'caring about climate change is trendy on tinder' – ron terada's news headlines at art basel
‘I couldn’t understand why the headlines were considered important news’ | image © designboom

 

 

Ron Terada’s fourth iteration of TL; DR

 

This marks the fourth iteration of Ron Terada’s experimentation with headlines. Although he admits to not having a master plan initially, for this latest edition, he delved into titles sourced from 2019, capturing the evolving landscape of news and the transitions it embodies. Terada’s inspiration stemmed from his experience with websites like The Verge, which emanated a distinctly millennial vibe, leading him to feel a detachment as he realized he had outgrown the content.‘The Verge website had a more millennial vibe, and I felt I was already too old for this content. So I wanted to convey that,’ he tells designboom. The latest version of the project encompasses headlines from 2019 and 2020, serving as a reflection of the darkest moment in our history — a black plague as he describes it. ‘At first, I had decided not to continue working on this project, but 2020 happened and it felt stupid not to pursue it further,’  Terada shares. As a result, the project expanded to an astounding 325 paintings, quadrupling its size compared to previous iterations.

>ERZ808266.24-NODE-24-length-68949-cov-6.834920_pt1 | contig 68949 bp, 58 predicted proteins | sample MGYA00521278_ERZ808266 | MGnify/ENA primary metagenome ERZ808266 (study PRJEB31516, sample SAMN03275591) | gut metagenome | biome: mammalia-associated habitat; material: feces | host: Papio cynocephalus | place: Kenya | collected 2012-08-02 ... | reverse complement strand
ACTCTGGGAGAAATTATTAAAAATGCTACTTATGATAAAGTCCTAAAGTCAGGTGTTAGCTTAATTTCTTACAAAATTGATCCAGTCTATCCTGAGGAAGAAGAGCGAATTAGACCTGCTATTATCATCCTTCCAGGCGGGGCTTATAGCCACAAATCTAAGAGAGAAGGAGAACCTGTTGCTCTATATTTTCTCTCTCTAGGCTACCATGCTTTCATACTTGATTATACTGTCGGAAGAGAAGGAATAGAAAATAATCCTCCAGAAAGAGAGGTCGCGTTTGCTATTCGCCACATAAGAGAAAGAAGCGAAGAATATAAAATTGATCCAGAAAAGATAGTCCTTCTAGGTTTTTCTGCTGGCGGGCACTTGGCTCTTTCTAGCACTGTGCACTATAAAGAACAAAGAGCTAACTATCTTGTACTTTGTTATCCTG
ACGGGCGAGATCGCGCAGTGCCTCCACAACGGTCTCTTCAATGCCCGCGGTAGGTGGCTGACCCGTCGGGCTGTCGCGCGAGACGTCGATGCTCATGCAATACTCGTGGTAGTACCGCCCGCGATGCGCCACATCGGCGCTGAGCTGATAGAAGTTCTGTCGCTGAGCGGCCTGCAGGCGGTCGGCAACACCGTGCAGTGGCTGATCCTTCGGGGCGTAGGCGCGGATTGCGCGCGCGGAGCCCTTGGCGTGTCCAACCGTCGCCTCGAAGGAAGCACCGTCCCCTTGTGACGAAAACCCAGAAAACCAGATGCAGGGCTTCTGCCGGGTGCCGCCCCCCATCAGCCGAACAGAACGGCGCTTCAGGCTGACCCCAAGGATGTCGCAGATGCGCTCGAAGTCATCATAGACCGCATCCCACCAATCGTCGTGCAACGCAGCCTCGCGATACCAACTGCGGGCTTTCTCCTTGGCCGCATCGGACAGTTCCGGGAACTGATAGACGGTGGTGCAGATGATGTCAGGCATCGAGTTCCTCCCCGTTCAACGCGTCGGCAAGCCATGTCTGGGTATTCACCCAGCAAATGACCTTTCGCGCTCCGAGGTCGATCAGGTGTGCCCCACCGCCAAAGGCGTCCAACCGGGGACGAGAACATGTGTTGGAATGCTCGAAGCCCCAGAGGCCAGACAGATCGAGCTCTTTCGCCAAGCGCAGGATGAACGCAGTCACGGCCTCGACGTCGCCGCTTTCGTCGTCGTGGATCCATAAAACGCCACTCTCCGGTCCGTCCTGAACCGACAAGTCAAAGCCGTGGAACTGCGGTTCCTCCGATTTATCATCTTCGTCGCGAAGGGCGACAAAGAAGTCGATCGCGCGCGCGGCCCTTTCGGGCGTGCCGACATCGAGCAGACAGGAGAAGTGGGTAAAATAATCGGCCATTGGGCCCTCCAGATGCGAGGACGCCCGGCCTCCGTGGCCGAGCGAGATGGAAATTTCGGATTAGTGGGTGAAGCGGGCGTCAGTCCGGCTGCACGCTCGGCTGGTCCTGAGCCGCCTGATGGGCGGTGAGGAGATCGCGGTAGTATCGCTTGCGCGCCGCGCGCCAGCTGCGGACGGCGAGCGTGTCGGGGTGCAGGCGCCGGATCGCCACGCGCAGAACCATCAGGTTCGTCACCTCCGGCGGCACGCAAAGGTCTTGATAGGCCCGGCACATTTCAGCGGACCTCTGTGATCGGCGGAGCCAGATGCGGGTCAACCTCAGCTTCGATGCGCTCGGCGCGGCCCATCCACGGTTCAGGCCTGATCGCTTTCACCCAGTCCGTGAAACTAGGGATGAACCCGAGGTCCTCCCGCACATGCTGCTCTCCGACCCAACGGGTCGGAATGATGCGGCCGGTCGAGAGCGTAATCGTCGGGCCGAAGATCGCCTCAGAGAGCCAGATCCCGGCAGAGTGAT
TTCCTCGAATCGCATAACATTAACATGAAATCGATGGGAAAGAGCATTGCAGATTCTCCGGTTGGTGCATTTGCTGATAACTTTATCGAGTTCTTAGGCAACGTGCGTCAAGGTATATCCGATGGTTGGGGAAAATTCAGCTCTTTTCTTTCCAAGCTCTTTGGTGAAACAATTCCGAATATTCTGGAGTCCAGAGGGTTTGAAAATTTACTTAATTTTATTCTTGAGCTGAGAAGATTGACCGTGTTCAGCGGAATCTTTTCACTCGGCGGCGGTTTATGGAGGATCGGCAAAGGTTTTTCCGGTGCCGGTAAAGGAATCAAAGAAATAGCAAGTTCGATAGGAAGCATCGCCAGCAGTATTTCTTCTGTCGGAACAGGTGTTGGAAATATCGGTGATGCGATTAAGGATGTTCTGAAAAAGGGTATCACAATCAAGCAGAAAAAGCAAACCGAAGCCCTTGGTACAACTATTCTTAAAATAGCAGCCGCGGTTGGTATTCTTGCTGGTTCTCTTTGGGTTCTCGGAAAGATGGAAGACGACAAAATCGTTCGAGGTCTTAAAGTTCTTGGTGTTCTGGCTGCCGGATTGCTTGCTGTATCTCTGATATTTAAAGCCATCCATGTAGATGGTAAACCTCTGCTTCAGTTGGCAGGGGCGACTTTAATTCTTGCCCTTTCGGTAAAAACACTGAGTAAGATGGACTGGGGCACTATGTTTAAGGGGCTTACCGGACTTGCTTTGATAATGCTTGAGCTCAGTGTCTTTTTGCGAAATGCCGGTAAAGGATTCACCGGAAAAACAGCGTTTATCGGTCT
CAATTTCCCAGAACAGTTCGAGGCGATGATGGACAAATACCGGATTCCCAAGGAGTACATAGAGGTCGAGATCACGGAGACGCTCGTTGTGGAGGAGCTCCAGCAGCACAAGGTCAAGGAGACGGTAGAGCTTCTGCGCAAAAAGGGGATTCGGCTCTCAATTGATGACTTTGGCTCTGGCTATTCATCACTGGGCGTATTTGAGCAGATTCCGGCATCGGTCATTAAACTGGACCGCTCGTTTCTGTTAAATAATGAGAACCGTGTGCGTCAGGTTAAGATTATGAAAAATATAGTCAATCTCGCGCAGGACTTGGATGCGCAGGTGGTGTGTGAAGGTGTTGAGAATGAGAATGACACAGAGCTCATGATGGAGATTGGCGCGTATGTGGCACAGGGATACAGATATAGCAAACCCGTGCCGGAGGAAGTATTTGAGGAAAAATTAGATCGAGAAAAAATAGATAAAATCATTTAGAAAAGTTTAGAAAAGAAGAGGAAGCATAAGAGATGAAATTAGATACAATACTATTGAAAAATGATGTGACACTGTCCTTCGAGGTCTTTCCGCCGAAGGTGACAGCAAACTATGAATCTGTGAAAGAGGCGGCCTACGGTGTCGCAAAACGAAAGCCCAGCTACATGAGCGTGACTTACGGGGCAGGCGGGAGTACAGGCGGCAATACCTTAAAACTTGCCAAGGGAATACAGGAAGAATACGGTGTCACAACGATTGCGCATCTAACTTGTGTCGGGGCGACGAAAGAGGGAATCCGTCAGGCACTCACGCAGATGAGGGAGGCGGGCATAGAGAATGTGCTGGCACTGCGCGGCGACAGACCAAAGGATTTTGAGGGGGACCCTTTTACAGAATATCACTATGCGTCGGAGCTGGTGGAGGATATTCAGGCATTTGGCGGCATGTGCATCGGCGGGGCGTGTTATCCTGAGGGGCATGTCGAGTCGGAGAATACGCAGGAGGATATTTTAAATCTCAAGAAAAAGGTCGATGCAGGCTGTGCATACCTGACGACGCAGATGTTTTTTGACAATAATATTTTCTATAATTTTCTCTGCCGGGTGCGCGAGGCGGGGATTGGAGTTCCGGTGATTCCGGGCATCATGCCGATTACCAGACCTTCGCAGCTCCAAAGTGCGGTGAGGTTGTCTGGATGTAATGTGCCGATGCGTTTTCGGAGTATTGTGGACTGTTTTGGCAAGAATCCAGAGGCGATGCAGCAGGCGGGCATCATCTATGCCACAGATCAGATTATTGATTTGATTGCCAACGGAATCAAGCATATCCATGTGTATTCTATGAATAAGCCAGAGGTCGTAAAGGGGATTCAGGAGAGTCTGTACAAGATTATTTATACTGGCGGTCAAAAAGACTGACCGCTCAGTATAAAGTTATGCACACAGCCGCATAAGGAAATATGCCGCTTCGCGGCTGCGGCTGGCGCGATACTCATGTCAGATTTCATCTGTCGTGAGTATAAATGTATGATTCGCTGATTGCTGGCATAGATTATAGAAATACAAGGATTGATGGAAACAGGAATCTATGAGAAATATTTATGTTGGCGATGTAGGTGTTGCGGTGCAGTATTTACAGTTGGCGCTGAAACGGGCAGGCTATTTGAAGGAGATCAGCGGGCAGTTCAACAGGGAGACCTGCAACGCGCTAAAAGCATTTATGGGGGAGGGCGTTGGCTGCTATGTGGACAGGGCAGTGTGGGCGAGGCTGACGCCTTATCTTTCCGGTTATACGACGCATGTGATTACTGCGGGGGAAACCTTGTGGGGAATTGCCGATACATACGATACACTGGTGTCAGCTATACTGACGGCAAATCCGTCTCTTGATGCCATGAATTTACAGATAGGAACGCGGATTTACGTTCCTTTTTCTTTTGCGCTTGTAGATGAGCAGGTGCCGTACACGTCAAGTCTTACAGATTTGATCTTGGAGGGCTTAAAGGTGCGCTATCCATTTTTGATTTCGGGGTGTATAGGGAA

'caring about climate change is trendy on tinder' – ron terada's news headlines at art basel
Terada has used the Cheltenham font for his painting series | image courtesy of Art Basel

ron-terada-tldr-art-basel-unlimited-designboom-full

the project is composed of 325 paintings | image courtesy of Art Basel

'caring about climate change is trendy on tinder' – ron terada's news headlines at art basel
‘TL; DR’ is aptly named after the internet acronym for ‘too long; didn’t read’ | image © designboom

'caring about climate change is trendy on tinder' – ron terada's news headlines at art basel
an assemblage of forgotten microtrends, manufactured clickbait, and even prophetic narratives | image © designboom

ron-terada-tldr-art-basel-unlimited-designboom-full-width-02

upon closer examination, viewers are compelled to question why these diverse titles coexist together | image courtesy of Art Basel

'caring about climate change is trendy on tinder' – ron terada's news headlines at art basel
image © designboom

ron-terada-art-basel-designboom-large

image © designboom